Synopses & Reviews
Set in Provence, London, and New York, this is a daughters brilliant and witty memoir of her mother and stepfather—Dee Wells, the glamorous and rebellious American journalist, and A. J. Ayer, the celebrated and worldly Oxford philosopher—and the life they lived at the center of absolutely everything.
Gully Wells takes us into the heart of Londons lively, liberated intellectual inner circle of the 1960s. Here are Alan Bennett, Isaiah Berlin, Iris Murdoch, Bertrand Russell, Jonathan Miller, Martin Amis, Christopher Hitchens, Robert Kennedy, and Claus von Bülow, and later in New York a completely different mix: Mayor John Lindsay, Mike Tyson, and lingerie king Fernando Sánchez. We meet Wellss adventurous mother, a television commentator earning a reputation for her outspoken style and progressive views, and her stepfather, an icon in the world of twentieth-century philosophy, proving himself as prodigious a womanizer as he is a thinker. Woven throughout is La Migoua, the old farmhouse in France, where evenings were spent cooking bouillabaisse with fish bought that morning in the market in Bandol, and afternoons included visits to M. F. K. Fishers favorite café on the Cours Mirabeau in Aix, with a late-night stop at the bullfighters bar in Arles. The house perched on a hill between Toulon and Marseille was where her parents and their friends came together every year, and where Gully herself learned some of the enduring lessons of a life well lived.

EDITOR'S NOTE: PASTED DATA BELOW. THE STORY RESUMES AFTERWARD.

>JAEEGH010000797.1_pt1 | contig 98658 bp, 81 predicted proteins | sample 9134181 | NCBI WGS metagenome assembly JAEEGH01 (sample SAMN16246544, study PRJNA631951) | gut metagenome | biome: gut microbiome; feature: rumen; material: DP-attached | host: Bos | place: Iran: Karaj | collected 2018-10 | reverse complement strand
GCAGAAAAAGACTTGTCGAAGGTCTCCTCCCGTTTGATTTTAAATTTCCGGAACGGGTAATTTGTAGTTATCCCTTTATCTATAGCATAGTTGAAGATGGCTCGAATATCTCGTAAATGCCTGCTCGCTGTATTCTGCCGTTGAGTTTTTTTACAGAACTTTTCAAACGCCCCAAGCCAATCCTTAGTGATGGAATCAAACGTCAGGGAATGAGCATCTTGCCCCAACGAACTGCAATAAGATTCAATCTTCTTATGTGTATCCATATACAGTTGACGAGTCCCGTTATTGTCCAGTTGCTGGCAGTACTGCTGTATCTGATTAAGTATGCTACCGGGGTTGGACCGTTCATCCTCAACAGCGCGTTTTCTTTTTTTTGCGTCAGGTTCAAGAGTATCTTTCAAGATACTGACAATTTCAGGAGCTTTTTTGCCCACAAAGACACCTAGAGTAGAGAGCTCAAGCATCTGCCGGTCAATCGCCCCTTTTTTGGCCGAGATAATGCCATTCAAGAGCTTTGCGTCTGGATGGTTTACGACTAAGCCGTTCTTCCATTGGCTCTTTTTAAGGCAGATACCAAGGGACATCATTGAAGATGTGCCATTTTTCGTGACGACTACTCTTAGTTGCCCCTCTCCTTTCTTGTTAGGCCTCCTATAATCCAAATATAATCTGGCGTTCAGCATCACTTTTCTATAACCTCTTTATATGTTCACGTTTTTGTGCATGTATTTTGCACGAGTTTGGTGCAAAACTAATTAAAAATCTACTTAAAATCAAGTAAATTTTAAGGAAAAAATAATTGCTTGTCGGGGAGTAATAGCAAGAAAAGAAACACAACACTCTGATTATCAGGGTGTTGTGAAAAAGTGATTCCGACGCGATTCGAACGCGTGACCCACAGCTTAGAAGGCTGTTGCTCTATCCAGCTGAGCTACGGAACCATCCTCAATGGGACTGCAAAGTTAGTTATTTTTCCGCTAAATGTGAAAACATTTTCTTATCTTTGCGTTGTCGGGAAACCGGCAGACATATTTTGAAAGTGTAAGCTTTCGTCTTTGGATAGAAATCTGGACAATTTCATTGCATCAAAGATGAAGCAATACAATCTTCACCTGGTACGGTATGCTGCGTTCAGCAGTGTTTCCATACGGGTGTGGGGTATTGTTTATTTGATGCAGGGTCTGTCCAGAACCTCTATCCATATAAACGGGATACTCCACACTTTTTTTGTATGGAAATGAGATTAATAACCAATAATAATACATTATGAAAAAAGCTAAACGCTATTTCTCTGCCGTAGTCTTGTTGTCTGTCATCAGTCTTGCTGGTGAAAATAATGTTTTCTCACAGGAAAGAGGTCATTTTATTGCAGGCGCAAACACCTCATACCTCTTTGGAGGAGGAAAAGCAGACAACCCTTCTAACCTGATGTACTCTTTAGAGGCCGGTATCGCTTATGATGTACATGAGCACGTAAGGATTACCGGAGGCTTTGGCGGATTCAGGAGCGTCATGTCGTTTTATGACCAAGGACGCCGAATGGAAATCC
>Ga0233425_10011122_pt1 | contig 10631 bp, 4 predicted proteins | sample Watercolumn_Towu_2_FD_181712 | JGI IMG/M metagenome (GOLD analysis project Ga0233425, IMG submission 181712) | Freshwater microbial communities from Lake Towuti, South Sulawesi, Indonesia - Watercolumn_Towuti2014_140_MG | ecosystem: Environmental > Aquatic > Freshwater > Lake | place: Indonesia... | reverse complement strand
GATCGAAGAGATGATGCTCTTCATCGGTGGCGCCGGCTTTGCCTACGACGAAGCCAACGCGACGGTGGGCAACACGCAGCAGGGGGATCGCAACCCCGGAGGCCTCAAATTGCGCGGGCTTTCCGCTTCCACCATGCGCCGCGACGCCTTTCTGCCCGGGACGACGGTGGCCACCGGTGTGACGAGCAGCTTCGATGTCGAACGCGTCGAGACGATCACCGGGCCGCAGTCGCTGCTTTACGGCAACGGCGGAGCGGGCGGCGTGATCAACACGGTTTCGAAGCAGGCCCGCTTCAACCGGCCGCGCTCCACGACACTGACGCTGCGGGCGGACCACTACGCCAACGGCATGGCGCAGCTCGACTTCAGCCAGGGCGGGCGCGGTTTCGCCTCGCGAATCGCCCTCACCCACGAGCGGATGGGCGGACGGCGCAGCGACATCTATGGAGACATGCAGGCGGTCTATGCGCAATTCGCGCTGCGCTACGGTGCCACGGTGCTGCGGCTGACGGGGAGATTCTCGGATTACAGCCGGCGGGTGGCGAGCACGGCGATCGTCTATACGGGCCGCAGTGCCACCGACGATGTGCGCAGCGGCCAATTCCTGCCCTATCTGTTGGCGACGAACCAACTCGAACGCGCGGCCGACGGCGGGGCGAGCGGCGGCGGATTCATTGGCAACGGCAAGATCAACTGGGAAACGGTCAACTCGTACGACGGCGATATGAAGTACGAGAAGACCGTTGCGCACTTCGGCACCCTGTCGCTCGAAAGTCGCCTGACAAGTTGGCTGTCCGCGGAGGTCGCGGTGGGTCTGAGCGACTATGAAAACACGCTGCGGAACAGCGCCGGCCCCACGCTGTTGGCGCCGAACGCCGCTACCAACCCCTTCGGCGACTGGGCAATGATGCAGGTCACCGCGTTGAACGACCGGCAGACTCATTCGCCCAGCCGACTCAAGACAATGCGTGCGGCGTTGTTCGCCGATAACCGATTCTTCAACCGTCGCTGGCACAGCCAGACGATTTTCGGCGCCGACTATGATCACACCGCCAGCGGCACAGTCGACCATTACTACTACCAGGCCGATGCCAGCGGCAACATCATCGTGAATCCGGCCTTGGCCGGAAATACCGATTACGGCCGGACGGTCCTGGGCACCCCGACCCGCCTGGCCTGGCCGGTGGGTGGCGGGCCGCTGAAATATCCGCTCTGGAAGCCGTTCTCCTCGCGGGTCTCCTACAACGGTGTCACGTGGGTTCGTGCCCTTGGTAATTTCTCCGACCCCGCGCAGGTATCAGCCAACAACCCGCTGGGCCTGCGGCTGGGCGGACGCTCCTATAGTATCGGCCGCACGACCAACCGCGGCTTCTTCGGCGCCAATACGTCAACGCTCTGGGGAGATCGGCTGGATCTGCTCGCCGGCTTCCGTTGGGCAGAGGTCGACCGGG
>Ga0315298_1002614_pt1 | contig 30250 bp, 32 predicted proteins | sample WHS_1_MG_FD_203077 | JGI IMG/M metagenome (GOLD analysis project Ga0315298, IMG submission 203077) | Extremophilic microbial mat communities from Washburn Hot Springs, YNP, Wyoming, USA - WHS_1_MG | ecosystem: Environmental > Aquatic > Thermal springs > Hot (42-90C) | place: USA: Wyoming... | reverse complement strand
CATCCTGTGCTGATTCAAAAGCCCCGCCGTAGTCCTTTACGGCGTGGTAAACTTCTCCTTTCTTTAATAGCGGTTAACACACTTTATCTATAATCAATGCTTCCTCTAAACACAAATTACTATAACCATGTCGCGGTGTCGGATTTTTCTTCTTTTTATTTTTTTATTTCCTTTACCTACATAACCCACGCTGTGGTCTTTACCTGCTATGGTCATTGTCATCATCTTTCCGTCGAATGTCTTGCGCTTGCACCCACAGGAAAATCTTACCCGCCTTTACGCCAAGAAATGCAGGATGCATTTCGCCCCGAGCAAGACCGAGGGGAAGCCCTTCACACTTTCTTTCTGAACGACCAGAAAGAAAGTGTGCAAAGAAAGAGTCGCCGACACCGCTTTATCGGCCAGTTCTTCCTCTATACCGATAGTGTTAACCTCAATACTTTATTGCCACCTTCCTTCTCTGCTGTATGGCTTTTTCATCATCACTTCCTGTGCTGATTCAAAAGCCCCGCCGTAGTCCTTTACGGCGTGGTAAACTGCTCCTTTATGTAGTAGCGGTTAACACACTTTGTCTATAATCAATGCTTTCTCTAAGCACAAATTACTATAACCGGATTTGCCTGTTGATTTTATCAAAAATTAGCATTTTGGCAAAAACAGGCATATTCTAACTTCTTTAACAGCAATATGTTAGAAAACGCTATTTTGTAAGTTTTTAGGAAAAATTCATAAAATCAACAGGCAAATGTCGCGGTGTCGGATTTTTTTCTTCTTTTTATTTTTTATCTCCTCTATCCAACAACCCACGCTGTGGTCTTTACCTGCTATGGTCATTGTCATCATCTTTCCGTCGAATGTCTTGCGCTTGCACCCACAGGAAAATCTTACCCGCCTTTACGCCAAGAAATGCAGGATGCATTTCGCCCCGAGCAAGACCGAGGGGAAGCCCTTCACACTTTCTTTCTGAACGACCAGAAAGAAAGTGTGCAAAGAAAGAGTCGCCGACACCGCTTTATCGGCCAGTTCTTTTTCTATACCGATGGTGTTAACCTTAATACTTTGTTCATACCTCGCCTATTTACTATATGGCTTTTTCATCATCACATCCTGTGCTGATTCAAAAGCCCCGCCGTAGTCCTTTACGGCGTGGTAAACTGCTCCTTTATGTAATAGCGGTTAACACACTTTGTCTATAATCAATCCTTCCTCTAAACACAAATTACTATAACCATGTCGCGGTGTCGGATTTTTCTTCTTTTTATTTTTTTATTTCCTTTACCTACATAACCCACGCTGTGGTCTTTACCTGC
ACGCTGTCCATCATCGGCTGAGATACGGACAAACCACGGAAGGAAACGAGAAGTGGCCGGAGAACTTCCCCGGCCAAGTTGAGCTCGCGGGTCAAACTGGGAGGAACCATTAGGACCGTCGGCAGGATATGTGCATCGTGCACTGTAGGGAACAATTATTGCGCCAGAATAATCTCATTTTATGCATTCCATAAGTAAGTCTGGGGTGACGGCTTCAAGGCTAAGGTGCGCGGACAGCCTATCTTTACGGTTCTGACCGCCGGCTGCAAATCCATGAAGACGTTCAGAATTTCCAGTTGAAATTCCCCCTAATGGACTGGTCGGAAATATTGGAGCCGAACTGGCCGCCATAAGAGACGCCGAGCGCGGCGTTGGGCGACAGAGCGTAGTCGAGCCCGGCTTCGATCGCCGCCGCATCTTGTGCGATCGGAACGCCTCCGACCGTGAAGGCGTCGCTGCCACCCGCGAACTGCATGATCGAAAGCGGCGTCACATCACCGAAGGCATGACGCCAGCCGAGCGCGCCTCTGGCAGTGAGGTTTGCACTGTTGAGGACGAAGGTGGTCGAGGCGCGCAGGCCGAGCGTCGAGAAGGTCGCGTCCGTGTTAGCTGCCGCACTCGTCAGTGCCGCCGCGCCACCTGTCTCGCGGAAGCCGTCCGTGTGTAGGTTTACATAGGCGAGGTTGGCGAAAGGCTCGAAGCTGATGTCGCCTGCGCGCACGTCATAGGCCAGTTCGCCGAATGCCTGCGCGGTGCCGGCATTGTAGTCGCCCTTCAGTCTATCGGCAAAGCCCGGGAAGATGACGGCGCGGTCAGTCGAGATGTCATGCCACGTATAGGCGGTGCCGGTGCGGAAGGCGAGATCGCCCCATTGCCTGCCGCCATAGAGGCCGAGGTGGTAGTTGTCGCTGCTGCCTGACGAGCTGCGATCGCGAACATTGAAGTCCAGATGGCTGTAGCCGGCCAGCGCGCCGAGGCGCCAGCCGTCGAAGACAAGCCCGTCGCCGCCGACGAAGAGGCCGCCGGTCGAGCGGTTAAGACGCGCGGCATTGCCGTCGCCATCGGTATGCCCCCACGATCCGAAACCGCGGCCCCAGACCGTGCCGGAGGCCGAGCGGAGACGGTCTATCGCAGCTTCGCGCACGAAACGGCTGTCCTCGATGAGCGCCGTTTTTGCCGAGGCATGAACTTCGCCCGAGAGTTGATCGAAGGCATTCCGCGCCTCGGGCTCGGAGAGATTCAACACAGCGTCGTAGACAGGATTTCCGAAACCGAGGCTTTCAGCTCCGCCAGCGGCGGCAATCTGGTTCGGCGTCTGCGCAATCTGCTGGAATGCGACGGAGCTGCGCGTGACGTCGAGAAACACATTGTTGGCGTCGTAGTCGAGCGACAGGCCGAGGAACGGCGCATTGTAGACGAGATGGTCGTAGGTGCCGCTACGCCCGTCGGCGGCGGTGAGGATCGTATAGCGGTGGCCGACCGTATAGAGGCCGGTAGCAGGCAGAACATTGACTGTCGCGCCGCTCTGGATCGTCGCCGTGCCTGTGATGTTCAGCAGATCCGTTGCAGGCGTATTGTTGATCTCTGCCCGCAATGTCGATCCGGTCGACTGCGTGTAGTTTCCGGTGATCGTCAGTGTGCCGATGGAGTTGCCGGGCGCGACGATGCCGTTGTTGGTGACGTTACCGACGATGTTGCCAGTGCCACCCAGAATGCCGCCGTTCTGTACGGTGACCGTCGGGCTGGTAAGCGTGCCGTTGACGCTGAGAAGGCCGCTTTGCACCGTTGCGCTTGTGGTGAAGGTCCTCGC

The House in France is a spellbinding story with a luminous sense of place and a dazzling portrait of a woman who “caught the spirit of the sixties” and one of the most important intellectual figures of the twentieth century, drawn from the vivid memory of the child who adored them both.
"While the title of Wells's memoir suggests an homage to the country, the debut book by the features editor of CondÃ© Nast Traveler is an engaging tribute to her mother, journalist Dee Wells, and her own peripatetic and privileged lifestyle as she was raised by London insiders (including her stepfather, philosopher A.J. 'Freddie' Ayer) during the turbulent 1960s. Dee Wells bought 'La Migou' in the south of France in 1962, and for Wells all roads lead back to her mother's summer cottage, which saw her family through a number of boyfriends, affairs, children, and deaths. Wells does an excellent job with her portrayal of her mother as a force to be reckoned with, and, despite her flaws, says she was 'a mother who was more fun than anybody else on earth.' Those familiar with the writings of Martin Amis, Harry Crosby, and Hugh Gaitskill will be pleased with this walk down memory lane. (June)" Publishers Weekly Copyright PWxyz, LLC. All rights reserved.
About the Author
Gully Wells was born in Paris, brought up in London, educated at Oxford, and moved to New York in 1979. She is a features editor at Condé Nast Traveler magazine. She lives in Brooklyn with her husband and children.